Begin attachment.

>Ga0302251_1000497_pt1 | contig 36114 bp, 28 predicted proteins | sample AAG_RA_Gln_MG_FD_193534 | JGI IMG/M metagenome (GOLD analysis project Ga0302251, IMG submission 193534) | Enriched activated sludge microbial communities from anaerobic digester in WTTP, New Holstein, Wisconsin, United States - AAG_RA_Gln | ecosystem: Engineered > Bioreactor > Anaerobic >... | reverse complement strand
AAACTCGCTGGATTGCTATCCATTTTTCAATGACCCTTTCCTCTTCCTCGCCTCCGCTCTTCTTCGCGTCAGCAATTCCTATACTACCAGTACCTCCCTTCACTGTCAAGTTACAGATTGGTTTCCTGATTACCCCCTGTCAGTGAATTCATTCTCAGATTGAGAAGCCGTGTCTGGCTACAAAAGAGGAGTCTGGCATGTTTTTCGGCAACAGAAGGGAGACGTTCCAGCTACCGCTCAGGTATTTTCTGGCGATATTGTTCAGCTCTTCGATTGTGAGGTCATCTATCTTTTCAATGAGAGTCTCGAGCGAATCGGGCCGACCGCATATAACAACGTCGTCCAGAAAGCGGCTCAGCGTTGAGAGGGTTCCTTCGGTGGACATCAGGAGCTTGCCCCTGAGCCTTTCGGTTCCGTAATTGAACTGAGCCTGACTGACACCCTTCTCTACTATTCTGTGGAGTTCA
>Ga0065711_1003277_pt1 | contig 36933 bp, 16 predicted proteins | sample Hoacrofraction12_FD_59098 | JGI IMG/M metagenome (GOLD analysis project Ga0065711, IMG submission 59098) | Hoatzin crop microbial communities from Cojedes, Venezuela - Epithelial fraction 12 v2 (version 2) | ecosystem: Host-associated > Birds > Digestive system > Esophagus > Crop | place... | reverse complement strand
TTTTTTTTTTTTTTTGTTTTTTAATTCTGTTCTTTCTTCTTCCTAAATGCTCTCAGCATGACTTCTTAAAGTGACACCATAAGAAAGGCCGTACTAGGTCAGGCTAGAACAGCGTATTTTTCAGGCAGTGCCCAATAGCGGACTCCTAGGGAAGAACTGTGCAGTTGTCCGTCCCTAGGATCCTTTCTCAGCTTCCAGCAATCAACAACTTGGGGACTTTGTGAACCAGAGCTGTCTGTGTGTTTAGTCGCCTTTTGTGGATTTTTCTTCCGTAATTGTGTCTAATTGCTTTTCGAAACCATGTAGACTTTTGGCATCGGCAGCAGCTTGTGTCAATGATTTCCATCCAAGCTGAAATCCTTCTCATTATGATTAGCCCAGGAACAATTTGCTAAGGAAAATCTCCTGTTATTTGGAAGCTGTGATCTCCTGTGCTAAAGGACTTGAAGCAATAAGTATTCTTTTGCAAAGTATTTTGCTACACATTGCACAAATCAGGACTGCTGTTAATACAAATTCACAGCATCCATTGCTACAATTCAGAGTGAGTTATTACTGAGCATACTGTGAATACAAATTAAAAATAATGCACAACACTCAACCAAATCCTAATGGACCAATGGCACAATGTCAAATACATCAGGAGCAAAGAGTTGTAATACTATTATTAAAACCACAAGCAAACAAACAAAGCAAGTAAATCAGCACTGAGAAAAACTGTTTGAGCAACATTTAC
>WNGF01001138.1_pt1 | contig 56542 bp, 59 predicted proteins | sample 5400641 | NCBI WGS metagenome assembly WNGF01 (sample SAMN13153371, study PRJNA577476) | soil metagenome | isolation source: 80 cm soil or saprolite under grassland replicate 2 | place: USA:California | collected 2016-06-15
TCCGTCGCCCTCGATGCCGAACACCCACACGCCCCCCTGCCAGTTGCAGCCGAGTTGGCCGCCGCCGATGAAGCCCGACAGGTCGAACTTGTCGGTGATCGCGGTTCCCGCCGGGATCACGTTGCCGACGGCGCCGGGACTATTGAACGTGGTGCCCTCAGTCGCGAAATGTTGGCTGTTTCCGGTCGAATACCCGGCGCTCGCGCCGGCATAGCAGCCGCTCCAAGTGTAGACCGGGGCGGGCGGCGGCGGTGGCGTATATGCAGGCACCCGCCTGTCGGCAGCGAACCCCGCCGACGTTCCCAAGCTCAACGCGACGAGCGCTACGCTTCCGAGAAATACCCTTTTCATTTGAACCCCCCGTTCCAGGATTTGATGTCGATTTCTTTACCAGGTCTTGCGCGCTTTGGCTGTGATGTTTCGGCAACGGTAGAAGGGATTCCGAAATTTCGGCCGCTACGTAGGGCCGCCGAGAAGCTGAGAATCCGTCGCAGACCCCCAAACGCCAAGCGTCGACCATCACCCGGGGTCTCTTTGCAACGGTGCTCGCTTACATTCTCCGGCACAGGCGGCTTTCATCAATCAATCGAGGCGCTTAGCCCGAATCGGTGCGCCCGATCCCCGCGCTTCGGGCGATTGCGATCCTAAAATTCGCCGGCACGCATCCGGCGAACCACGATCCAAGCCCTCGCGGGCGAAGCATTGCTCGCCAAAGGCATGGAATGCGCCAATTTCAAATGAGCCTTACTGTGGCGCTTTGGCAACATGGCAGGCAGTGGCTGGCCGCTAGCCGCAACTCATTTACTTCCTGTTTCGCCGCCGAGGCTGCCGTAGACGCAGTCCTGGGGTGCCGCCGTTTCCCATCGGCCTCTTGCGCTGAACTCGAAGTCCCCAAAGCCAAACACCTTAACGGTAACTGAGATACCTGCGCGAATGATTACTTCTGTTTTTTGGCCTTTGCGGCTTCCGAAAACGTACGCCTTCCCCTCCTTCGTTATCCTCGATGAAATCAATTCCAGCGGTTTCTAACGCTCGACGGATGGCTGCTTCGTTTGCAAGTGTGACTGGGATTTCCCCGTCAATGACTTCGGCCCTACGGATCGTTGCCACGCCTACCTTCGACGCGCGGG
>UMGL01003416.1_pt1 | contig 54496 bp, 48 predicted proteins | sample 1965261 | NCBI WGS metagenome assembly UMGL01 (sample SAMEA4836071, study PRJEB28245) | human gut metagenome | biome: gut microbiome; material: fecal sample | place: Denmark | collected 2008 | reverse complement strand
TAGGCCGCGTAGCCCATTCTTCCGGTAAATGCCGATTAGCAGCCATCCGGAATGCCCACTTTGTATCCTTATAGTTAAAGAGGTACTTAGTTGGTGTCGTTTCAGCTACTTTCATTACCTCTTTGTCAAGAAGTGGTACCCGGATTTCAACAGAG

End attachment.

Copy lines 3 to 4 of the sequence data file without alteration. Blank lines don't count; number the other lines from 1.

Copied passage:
>Ga0065711_1003277_pt1 | contig 36933 bp, 16 predicted proteins | sample Hoacrofraction12_FD_59098 | JGI IMG/M metagenome (GOLD analysis project Ga0065711, IMG submission 59098) | Hoatzin crop microbial communities from Cojedes, Venezuela - Epithelial fraction 12 v2 (version 2) | ecosystem: Host-associated > Birds > Digestive system > Esophagus > Crop | place... | reverse complement strand
TTTTTTTTTTTTTTTGTTTTTTAATTCTGTTCTTTCTTCTTCCTAAATGCTCTCAGCATGACTTCTTAAAGTGACACCATAAGAAAGGCCGTACTAGGTCAGGCTAGAACAGCGTATTTTTCAGGCAGTGCCCAATAGCGGACTCCTAGGGAAGAACTGTGCAGTTGTCCGTCCCTAGGATCCTTTCTCAGCTTCCAGCAATCAACAACTTGGGGACTTTGTGAACCAGAGCTGTCTGTGTGTTTAGTCGCCTTTTGTGGATTTTTCTTCCGTAATTGTGTCTAATTGCTTTTCGAAACCATGTAGACTTTTGGCATCGGCAGCAGCTTGTGTCAATGATTTCCATCCAAGCTGAAATCCTTCTCATTATGATTAGCCCAGGAACAATTTGCTAAGGAAAATCTCCTGTTATTTGGAAGCTGTGATCTCCTGTGCTAAAGGACTTGAAGCAATAAGTATTCTTTTGCAAAGTATTTTGCTACACATTGCACAAATCAGGACTGCTGTTAATACAAATTCACAGCATCCATTGCTACAATTCAGAGTGAGTTATTACTGAGCATACTGTGAATACAAATTAAAAATAATGCACAACACTCAACCAAATCCTAATGGACCAATGGCACAATGTCAAATACATCAGGAGCAAAGAGTTGTAATACTATTATTAAAACCACAAGCAAACAAACAAAGCAAGTAAATCAGCACTGAGAAAAACTGTTTGAGCAACATTTAC